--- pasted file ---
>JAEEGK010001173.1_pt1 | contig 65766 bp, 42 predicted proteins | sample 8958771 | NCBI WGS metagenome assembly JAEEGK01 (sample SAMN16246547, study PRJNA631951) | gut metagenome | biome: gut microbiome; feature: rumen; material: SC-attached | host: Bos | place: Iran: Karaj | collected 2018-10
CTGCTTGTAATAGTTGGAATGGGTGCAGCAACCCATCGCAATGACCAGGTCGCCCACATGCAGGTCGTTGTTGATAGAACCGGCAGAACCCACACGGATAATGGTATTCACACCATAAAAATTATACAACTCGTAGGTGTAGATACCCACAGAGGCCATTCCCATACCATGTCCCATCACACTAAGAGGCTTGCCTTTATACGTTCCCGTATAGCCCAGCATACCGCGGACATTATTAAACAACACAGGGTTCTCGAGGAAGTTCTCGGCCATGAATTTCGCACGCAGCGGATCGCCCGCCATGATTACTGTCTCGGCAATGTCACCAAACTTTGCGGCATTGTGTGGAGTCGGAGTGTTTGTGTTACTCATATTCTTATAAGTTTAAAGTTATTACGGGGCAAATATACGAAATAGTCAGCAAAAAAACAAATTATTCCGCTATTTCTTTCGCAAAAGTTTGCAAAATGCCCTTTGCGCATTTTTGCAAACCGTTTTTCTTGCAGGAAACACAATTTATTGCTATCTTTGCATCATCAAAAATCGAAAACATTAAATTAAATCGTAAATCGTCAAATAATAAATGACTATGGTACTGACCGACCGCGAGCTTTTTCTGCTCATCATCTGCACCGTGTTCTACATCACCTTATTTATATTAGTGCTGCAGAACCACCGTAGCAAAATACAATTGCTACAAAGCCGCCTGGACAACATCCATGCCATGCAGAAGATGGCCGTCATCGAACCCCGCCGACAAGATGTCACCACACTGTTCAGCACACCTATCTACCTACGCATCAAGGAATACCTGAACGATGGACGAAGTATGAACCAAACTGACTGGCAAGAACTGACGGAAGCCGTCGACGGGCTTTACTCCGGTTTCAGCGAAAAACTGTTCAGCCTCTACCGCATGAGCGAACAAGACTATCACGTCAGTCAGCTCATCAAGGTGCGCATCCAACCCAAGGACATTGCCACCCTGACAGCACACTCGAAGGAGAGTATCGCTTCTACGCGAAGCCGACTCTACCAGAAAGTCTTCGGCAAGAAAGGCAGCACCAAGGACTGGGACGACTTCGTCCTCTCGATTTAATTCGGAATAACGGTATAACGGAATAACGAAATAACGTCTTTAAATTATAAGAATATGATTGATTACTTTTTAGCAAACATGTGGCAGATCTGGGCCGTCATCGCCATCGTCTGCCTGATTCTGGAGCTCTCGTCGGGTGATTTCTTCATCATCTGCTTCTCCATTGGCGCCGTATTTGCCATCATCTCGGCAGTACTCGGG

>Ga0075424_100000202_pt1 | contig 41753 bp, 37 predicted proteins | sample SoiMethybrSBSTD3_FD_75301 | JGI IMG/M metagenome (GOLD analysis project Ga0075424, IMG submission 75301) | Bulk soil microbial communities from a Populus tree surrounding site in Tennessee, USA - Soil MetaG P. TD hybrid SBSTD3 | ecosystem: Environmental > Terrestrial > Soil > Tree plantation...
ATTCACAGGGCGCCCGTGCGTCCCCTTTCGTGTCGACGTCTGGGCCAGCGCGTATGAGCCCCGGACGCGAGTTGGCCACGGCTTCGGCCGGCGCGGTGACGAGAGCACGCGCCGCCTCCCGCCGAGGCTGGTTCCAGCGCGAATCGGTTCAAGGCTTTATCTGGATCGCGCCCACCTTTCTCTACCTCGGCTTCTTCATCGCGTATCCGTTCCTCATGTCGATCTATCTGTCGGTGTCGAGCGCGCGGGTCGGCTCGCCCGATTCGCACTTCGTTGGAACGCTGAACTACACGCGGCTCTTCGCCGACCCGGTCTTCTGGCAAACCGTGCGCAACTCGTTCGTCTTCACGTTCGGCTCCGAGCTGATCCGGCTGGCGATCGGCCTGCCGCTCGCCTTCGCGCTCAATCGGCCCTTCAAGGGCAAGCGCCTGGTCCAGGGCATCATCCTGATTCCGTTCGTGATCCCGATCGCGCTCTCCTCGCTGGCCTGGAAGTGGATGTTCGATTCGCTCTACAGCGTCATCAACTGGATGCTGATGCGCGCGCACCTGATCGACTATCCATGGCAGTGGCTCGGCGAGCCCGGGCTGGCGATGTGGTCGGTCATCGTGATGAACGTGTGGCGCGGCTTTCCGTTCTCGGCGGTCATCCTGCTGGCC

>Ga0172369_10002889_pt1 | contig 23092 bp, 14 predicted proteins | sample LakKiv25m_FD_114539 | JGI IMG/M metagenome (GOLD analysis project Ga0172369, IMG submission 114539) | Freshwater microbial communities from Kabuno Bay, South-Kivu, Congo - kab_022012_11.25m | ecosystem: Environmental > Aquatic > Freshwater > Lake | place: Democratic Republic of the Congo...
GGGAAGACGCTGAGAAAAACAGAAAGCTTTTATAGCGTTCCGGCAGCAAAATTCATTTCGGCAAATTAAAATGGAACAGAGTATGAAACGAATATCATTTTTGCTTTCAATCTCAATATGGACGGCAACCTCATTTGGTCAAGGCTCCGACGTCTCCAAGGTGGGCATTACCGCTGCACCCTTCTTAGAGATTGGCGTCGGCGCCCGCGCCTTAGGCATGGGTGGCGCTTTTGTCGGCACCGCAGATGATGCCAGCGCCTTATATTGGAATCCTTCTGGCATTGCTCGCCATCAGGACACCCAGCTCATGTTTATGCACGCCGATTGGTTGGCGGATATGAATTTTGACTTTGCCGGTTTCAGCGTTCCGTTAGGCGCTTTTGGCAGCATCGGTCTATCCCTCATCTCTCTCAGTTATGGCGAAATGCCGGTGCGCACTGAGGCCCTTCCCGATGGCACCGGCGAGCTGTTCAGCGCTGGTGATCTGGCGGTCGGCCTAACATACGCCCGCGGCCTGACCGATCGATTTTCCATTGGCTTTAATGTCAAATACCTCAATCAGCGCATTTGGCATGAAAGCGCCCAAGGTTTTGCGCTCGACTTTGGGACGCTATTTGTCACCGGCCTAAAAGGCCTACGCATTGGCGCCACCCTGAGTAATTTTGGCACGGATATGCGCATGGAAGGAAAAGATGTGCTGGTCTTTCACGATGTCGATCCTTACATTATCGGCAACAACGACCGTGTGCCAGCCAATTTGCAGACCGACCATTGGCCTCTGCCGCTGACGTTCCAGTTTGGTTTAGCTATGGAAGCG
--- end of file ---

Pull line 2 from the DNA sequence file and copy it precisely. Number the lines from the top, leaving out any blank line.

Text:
CTGCTTGTAATAGTTGGAATGGGTGCAGCAACCCATCGCAATGACCAGGTCGCCCACATGCAGGTCGTTGTTGATAGAACCGGCAGAACCCACACGGATAATGGTATTCACACCATAAAAATTATACAACTCGTAGGTGTAGATACCCACAGAGGCCATTCCCATACCATGTCCCATCACACTAAGAGGCTTGCCTTTATACGTTCCCGTATAGCCCAGCATACCGCGGACATTATTAAACAACACAGGGTTCTCGAGGAAGTTCTCGGCCATGAATTTCGCACGCAGCGGATCGCCCGCCATGATTACTGTCTCGGCAATGTCACCAAACTTTGCGGCATTGTGTGGAGTCGGAGTGTTTGTGTTACTCATATTCTTATAAGTTTAAAGTTATTACGGGGCAAATATACGAAATAGTCAGCAAAAAAACAAATTATTCCGCTATTTCTTTCGCAAAAGTTTGCAAAATGCCCTTTGCGCATTTTTGCAAACCGTTTTTCTTGCAGGAAACACAATTTATTGCTATCTTTGCATCATCAAAAATCGAAAACATTAAATTAAATCGTAAATCGTCAAATAATAAATGACTATGGTACTGACCGACCGCGAGCTTTTTCTGCTCATCATCTGCACCGTGTTCTACATCACCTTATTTATATTAGTGCTGCAGAACCACCGTAGCAAAATACAATTGCTACAAAGCCGCCTGGACAACATCCATGCCATGCAGAAGATGGCCGTCATCGAACCCCGCCGACAAGATGTCACCACACTGTTCAGCACACCTATCTACCTACGCATCAAGGAATACCTGAACGATGGACGAAGTATGAACCAAACTGACTGGCAAGAACTGACGGAAGCCGTCGACGGGCTTTACTCCGGTTTCAGCGAAAAACTGTTCAGCCTCTACCGCATGAGCGAACAAGACTATCACGTCAGTCAGCTCATCAAGGTGCGCATCCAACCCAAGGACATTGCCACCCTGACAGCACACTCGAAGGAGAGTATCGCTTCTACGCGAAGCCGACTCTACCAGAAAGTCTTCGGCAAGAAAGGCAGCACCAAGGACTGGGACGACTTCGTCCTCTCGATTTAATTCGGAATAACGGTATAACGGAATAACGAAATAACGTCTTTAAATTATAAGAATATGATTGATTACTTTTTAGCAAACATGTGGCAGATCTGGGCCGTCATCGCCATCGTCTGCCTGATTCTGGAGCTCTCGTCGGGTGATTTCTTCATCATCTGCTTCTCCATTGGCGCCGTATTTGCCATCATCTCGGCAGTACTCGGG